Writer Maggie Mackellar shares the ‘books that changed me’

Devoted reader: Author Maggie Mackellar.

Devoted reader: Author Maggie Mackellar.

Devoted reader: Author Maggie Mackellar.

Maggie MacKellar has published two books on the history of settlement in Australia and Canada and two memoirs about her life, loss and loves in rural Australia, When It Rains and recently How to Get There (Vintage Australia). She now lives on the east coast of Tasmania with her partner and two children.


Enid Blyton

Each good book I read shifts me towards some new knowledge, some other version of my world. As I’ve got older the books that change me have changed. I think of my first decade as the decade of the series. The first books I became truly obsessed with were Enid Blyton’s Famous Five, or more specifically George. In the Famous Five I met an outsider, a tom boy, just like me. George gave me hope. I was George, a lot. Thinking like George made me brave and angry. It had just taken reading Enid Blyton for me to realise it was allowed. Honourable mentions must also go to Walter Farley’s The Black Stallion series and Elynne Mitchell’s The Silver Brumby. If I wasn’t George, I was a horse.


David Malouf

Ten to 20 was the decade I hid my reading habit. I buried it because none of my friends read books, or if they did it was only because they had to. It took me the first half of the decade to realise this and the second half to not care. I found David Malouf. I read An Imaginary Life and the rhythm of my thinking changed. This was the first book that did this to me, the first book that inhabited me rather than I it.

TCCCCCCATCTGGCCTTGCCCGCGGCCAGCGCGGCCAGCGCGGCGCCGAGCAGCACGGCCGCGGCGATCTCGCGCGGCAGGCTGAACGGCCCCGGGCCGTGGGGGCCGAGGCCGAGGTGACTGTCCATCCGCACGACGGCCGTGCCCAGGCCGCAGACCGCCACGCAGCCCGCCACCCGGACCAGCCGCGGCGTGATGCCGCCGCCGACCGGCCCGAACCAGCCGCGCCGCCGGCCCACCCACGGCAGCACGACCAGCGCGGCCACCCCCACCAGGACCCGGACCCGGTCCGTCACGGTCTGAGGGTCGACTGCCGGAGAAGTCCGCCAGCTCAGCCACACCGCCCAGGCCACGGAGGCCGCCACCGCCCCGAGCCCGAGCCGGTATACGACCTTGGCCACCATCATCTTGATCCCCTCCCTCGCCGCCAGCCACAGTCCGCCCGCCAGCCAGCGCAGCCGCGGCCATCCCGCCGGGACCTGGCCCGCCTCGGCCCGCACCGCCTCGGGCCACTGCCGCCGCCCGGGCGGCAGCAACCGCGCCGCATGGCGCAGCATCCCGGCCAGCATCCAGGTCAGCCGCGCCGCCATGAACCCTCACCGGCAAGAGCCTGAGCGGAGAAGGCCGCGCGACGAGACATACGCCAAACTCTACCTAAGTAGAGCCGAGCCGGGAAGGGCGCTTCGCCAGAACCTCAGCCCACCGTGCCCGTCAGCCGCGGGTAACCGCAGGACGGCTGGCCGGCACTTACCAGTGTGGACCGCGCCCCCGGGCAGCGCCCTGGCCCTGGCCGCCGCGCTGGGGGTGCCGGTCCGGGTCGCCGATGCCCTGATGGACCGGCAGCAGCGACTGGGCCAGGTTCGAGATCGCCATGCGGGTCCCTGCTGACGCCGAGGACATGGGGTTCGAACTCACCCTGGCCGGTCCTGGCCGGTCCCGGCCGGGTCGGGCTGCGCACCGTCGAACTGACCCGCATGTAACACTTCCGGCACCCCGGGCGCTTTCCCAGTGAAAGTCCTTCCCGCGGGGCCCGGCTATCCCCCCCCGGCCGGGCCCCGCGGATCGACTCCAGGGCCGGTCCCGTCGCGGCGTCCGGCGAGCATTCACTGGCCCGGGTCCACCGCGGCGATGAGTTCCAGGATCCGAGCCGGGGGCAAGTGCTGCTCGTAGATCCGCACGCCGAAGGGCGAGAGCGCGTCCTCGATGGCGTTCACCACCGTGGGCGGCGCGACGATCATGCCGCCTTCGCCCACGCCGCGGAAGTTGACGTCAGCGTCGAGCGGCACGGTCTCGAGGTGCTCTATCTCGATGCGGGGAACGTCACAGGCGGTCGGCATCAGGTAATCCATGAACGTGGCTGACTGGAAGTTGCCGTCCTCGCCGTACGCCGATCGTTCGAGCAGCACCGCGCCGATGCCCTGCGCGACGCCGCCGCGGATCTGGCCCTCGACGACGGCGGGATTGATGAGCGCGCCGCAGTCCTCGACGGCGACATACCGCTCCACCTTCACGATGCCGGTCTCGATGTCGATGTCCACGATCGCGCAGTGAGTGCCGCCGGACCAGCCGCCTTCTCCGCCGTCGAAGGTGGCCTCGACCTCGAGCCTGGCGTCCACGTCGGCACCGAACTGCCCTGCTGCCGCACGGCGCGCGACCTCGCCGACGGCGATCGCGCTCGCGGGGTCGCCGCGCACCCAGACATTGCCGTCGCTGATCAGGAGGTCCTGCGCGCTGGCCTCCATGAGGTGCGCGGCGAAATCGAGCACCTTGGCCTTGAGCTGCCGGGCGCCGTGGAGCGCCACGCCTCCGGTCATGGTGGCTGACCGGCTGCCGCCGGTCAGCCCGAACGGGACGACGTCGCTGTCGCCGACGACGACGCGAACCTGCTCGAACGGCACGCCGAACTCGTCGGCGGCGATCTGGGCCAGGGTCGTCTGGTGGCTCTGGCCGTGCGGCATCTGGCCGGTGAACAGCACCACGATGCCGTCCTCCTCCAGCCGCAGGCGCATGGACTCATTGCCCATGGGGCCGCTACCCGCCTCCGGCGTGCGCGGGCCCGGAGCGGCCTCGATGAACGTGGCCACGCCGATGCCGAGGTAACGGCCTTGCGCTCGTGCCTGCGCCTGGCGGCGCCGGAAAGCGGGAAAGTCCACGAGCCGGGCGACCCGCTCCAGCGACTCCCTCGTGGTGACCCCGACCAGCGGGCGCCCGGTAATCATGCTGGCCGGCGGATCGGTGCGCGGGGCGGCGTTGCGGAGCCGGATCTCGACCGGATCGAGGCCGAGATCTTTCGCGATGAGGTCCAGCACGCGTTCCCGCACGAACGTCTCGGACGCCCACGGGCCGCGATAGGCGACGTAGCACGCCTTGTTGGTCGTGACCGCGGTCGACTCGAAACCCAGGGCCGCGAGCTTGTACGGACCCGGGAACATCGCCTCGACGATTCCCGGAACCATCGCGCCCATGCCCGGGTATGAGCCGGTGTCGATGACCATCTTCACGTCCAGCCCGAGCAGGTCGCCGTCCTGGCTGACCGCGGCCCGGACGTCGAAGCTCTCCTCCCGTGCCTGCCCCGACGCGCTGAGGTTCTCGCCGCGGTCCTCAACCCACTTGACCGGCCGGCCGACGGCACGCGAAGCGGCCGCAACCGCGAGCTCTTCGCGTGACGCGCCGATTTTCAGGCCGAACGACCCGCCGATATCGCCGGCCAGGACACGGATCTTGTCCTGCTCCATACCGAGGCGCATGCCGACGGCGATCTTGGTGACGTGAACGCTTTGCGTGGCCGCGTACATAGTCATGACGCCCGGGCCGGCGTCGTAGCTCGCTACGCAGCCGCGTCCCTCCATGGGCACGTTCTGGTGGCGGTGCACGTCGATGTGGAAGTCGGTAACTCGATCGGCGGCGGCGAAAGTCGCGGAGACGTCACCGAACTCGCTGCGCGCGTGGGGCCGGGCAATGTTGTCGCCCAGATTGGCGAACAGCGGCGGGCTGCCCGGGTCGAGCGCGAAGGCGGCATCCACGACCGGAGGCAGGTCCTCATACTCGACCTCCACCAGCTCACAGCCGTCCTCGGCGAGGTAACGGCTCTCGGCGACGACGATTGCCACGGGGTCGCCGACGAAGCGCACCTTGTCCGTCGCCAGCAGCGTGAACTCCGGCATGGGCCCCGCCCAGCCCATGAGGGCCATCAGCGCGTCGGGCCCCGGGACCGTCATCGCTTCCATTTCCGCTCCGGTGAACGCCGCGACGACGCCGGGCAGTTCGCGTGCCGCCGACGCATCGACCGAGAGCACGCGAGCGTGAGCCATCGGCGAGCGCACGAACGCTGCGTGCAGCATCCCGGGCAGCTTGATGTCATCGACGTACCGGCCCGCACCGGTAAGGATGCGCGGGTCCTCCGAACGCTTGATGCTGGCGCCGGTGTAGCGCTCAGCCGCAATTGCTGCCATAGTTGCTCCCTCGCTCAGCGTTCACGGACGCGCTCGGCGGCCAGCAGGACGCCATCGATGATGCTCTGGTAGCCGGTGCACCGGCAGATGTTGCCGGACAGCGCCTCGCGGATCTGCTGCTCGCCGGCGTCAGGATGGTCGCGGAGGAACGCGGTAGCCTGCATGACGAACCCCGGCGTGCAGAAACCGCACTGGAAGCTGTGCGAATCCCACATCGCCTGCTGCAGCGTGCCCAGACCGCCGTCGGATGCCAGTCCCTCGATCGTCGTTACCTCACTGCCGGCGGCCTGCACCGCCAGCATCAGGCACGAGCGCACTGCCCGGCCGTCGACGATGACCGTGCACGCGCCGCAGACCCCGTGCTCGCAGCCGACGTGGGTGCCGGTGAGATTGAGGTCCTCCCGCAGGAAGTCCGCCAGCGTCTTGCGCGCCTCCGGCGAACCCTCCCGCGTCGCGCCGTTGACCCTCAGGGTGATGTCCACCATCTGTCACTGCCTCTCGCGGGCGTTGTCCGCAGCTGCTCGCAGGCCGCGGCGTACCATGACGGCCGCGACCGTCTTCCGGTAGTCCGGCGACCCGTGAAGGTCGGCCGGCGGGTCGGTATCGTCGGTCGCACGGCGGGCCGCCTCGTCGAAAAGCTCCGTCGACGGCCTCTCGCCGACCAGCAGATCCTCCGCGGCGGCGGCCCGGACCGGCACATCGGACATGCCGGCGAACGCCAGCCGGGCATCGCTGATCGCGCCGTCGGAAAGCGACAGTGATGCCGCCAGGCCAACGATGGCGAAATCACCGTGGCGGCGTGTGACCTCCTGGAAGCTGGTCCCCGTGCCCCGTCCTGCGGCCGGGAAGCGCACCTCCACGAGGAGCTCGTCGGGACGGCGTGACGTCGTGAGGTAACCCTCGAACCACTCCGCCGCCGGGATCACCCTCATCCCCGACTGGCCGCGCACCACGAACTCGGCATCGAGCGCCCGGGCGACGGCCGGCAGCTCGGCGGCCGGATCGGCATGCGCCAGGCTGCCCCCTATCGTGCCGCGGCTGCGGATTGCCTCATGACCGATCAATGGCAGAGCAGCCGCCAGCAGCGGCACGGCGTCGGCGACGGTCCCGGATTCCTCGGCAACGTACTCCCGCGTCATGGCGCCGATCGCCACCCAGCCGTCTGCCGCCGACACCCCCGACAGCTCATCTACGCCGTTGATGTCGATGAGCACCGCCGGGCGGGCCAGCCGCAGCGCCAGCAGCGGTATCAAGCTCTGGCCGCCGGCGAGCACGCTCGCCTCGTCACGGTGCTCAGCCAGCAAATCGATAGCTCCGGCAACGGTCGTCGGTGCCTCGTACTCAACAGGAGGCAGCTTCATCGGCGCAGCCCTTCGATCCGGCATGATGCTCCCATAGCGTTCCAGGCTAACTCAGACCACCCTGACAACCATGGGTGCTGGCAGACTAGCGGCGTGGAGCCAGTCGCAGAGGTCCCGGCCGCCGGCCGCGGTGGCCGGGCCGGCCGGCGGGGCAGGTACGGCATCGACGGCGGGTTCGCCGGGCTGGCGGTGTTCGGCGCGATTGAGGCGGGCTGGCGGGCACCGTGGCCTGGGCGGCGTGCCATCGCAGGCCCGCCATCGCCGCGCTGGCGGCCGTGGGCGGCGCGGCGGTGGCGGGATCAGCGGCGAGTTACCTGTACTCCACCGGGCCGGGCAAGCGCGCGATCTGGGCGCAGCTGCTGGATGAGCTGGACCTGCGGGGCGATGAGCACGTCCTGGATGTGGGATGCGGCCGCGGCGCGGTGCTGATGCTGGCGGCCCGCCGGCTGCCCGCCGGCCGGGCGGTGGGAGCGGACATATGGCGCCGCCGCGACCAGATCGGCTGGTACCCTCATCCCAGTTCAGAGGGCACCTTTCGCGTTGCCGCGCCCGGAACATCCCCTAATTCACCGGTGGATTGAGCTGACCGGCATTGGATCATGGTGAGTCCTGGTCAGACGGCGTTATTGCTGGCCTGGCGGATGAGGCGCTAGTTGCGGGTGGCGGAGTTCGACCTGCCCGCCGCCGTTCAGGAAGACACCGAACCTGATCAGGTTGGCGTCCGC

Annie Dillard

Twenty to 30 was the decade of non-fiction, when I learned to read with purpose. Barry Lopez, Gretel Erlich, Wallace Stegner but the one that stuck was Annie Dillard’s Pilgrim at Tinker’s Creek. She described the collusion between the physical world and her movement through it, and it stilled me and stayed with me. I thought, I want to write like that.


Eimear McBride

From 30 to 40 my life detoured from the plan and fiction returned with vengeance. To read a novel is to be transformed. It’s to be consumed, eaten up, chewed, digested and reborn. Janet Frame, Ann Carson, Marilyne Robinson all shifted me away from myself, but the novel in the front of my head is A Girl Is a Half-formed Thing by Eimear McBride. It’s a devastating read from the first page to the last. It chopped up all the words for all the things and rearranged them. It’s brutal and its form is an uncompromising commitment to telling a truth. It told me you must find the way to say the things you need to say.

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